The previous article “The safety position of female war reporters: Sexual intimidation and Abuse” described the sexual abuse and intimidation women might go through during their work as a war reporter, and how they get prepared to enter a war zone beforehand. This time Minka Nijhuis, war reporter for 30 years, will tell her story as a female war reporter.
From the outside, it looks like a regular bar in Amsterdam, but inside the bar, it feels like entering an oasis of peace and quietness, something Minka Nijhuis isn’t used to. Cambodia, Burma, Kosovo, East-Timor, Iraq, Afghanistan, and Syria are the conflict areas and dictatorship countries, where Nijhuis has been working and writing about for the past 30 years.
Sexual harassment as a female war journalist
The International News Institute (INSI) conducted several surveys with female reporters on sexual harassment within the job. In 2005 the survey was focused on female war journalists, with the outcome that half of the respondents reported being sexually harassed or abused within the job. In 2014 they conducted the latest survey with female reporters in general. Here the outcome was that nearly two-thirds of the respondents reported having experienced sexual harassment or violence during the job.
Do you think female war reporters are extra vulnerable to sexual harassment?
Nijhuis: “I don’t want to sound naïve, but I think that women can face sexual harassment everywhere in the world, not extra as a war journalist. The most important way to stay safe and avoid sexual harassment is a good preparation by building a network you can trust.”
Peter ter Velde, safety trainer and security coordinator for the NOS, points out that the biggest threat for sexual harassment for female war lays within the personal environment of the war reporter. For example, the local taxi driver, the local guide, or the local translator. He also points out that they always tell female war journalists traveling into Muslim countries is to tell that you’re married and make sure to change this on your social media as well.
Do you prepare a special background story yourself when you enter a warzone for your work?
Nijhuis: “First of all I think that making up lies to people who are risking their lives for you is a very disrespectful thing to do. Second, advocating for changing your Facebook profile and always say you’re married as a female war journalist when you go to Muslim or Arabic countries, I would say is a rather dangerous thing to do. Because if you go further on this thought, of generalization about Muslim countries, the next question would be ‘why would your husband let you go alone.’ You depend on the relationship with the people you work with. Of course, a small lie sometimes is okay, if you feel it’s necessary at that moment. But none of my fellow experienced female war reporting colleagues would give this is standardized advice before going into a conflict area.”.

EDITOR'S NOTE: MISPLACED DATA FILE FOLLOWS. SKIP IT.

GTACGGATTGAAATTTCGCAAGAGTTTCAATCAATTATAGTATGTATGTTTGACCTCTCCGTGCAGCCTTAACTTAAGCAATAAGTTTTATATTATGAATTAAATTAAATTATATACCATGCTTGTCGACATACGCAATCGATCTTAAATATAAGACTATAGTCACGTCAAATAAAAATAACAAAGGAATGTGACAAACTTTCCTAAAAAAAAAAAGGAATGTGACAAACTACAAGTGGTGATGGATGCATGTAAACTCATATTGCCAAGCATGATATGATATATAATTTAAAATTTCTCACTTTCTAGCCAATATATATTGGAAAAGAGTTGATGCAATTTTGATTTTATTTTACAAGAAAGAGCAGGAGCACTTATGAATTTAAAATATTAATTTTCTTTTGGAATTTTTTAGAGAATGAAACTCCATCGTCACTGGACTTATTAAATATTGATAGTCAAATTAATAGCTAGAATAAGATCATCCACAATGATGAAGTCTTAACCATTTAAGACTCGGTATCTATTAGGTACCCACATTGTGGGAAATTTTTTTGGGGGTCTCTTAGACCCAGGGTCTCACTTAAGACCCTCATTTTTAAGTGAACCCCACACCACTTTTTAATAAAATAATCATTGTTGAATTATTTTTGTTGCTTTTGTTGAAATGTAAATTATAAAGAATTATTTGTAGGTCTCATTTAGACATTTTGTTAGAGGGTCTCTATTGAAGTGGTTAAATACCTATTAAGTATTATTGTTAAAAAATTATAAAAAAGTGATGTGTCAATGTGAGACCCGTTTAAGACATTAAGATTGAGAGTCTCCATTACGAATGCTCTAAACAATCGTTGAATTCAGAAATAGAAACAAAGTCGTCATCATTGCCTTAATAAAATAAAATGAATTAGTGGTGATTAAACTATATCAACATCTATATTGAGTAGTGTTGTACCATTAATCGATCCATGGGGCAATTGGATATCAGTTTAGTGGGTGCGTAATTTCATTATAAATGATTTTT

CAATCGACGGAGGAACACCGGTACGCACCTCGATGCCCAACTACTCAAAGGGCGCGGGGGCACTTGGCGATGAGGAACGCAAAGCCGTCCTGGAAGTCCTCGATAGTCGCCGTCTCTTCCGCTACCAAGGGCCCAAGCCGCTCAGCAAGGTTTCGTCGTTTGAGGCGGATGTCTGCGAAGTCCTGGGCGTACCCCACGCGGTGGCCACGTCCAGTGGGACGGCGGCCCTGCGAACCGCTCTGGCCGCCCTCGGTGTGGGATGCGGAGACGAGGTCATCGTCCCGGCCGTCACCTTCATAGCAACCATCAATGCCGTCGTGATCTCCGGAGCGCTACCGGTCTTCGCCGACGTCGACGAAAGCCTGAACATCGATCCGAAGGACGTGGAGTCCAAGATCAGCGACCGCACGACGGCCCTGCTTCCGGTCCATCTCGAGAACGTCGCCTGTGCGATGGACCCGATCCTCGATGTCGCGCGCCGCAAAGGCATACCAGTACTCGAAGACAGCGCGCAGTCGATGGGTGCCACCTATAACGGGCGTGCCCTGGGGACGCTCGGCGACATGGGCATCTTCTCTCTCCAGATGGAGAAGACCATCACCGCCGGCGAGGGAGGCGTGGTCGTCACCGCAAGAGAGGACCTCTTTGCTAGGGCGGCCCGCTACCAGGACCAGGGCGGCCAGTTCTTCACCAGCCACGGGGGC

“As a freelancer, you make sure you ask your colleagues for contacts in the area. When you work somewhere for a longer time, the bond you’re creating becomes stronger and stronger over the years. Don’t forget that you’re not only checking the people you’re going to work with, but they will also be checking you. Because you’re not the only one going into a dangerous situation. I’ve got some people that I owe my life to during these 30 years of reporting. And many people that went through great risks helping me and being warm and hospitable. This is why it touches me so much when I hear these generalizations about local people or Muslim countries made.”.
In an interview, you said: “Empathy is important in war-reporting and this is something I often miss.” What exactly do you mean by this statement?
Nijhuis: “For example, when you look at words, we are using now to describe refugee situations ‘the first LOAD of refugees arrived’, the ‘Turkey deal’ or ‘Tsunami of refugees’ these words are all dehumanizing and hiding and obscuring the fact that the story is about people. I find this a very worrying trend. Especially in a period where politics are to a large extent influenced by populism. Politicians are playing with feelings of fear, making the ‘other’ the enemy, playing up dangers, and I think that it is our duty as journalists to be very responsible with the words we use during our work.”
How to not dehumanize the situation when you write about war?
Nijhuis: “One of the advantages I have is having more time to do my work since my work as journalism exists of what I call slow journalism: following places and people for a long time. I Follow their daily life from very close-by and from these small chronicles I zoom out to the larger context for the analysis and the historical context. It’s much harder to fulfill this as a news journalist when you’re under this tremendous pressure of delivering fast news. So, I don’t want to judge. But I have the luxury that I have the time to spend with people to get to know the story, and I guess that it’s also just a natural thing. I don’t know any other way. If I don’t feel the need to describe the kind of effects a war or living under a dictatorship has on people’s lives, I would rather quit my job.
Minka Nijhuis describes a vivid special moment she’s been through while reporting in the field: